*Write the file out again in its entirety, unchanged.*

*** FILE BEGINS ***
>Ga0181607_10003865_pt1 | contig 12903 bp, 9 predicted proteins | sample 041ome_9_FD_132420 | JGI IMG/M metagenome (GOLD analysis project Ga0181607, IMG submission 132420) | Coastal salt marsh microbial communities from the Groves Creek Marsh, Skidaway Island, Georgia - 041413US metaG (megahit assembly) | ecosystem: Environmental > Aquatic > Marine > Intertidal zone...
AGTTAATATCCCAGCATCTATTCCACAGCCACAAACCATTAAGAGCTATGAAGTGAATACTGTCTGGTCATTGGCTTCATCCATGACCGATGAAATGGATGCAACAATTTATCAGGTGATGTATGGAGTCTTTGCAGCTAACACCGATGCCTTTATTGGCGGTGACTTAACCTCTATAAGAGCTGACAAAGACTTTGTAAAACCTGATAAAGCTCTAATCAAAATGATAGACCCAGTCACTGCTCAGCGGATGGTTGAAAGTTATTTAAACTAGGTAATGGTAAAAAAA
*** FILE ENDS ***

>Ga0181607_10003865_pt1 | contig 12903 bp, 9 predicted proteins | sample 041ome_9_FD_132420 | JGI IMG/M metagenome (GOLD analysis project Ga0181607, IMG submission 132420) | Coastal salt marsh microbial communities from the Groves Creek Marsh, Skidaway Island, Georgia - 041413US metaG (megahit assembly) | ecosystem: Environmental > Aquatic > Marine > Intertidal zone...
AGTTAATATCCCAGCATCTATTCCACAGCCACAAACCATTAAGAGCTATGAAGTGAATACTGTCTGGTCATTGGCTTCATCCATGACCGATGAAATGGATGCAACAATTTATCAGGTGATGTATGGAGTCTTTGCAGCTAACACCGATGCCTTTATTGGCGGTGACTTAACCTCTATAAGAGCTGACAAAGACTTTGTAAAACCTGATAAAGCTCTAATCAAAATGATAGACCCAGTCACTGCTCAGCGGATGGTTGAAAGTTATTTAAACTAGGTAATGGTAAAAAAA